My love for the blues goes way, way back to when I was a teenager. I don't know how I fell into them, but I probably owe a little credit to my brother Tom. He always loved Muddy Waters, BB King and a lot of the old greats. From there I took it upon myself and started my own journey of blues discovery.
And I found a few white guys who did it really well, like Eric Clapton, John Hammond, George Thorogood and Stevie Ray Vaughn. Something about the soul they put into the blues moved me to fall in love with the genre.
Then, these guys led me to discover the guys that influenced them. Guys that defined the genre like Howlin' Wolf, Lightnin' Hopkins, Luther Allison and my personal favorite, John Lee Hooker. Not to be outdone, there are the female greats too like Big Mama Thornton, Etta James, Koko Taylor and Bonnie Raitt.
I can remember staying up late listening to the blues after hours show, hosted by a DJ named Alison
While the Bluesfest event was largely attended by the suburban, white over-50 crowd, I am of the firm opinion that the blues transcend all ages and social classes. Everyone gets blue once in a while. Everyone has a crappy day, a crappy week or a crappy spell in their life. It happens. And while you don't have to be in that bad place at the time, listening to the blues can help you work it out. Or, if not, at least they let you know that you're not alone.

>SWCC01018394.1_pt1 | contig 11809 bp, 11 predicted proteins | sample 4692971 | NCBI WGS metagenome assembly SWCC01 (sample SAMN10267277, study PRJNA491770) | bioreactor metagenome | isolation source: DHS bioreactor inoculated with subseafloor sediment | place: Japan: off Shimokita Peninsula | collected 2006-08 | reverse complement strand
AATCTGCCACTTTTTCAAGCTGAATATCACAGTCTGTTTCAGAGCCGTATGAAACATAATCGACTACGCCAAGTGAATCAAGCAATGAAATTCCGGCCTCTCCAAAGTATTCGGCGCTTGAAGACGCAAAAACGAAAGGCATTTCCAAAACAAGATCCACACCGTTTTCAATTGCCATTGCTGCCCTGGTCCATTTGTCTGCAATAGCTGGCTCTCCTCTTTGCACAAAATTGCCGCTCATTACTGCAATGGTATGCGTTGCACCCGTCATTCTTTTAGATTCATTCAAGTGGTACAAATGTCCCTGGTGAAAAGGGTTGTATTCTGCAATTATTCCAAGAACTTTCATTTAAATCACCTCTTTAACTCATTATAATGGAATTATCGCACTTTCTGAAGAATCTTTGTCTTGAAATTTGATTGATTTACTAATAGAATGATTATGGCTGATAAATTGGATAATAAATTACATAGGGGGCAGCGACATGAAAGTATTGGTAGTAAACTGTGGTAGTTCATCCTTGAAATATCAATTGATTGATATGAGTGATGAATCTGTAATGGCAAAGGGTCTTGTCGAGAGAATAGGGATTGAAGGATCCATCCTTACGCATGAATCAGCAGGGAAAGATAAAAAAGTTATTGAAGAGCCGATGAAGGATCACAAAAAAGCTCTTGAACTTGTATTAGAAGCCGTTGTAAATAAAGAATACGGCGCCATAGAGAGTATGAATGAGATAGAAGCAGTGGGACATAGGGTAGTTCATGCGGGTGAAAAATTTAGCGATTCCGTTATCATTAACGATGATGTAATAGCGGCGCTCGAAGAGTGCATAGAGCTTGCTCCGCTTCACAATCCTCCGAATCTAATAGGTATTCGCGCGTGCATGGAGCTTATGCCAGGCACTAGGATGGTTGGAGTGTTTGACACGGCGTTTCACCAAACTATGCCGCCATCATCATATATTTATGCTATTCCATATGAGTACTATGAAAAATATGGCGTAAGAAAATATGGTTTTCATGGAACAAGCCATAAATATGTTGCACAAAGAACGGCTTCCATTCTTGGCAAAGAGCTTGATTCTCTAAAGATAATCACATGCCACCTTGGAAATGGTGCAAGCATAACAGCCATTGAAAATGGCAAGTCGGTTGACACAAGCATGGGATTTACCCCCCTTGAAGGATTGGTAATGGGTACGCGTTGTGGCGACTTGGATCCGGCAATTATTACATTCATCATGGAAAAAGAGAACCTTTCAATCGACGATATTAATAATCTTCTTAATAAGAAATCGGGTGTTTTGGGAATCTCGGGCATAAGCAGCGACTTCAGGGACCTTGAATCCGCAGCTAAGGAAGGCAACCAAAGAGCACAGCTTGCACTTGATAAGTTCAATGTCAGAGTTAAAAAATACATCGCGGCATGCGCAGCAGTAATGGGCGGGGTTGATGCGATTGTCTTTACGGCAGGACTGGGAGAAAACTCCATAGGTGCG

One of the better concerts I went to was to see John Lee Hooker at the Cabooze in Minneapolis. It is a small venue, but John Lee blew the roof off the place. He was well into his sixties when he played and he killed it.
We got there in time to see Lil Ed and the Blues Imperials, a blues group from Chicago. They were really, really good. I'd won free tickets and didn't want to go alone, so Ben agreed to go with me after I promised we'd only stay for an hour or two. When we got there, he mentioned that Blues moves at its own pace, and I think he needed something with just a little more move to it.
Next year, maybe I'll make a night of it.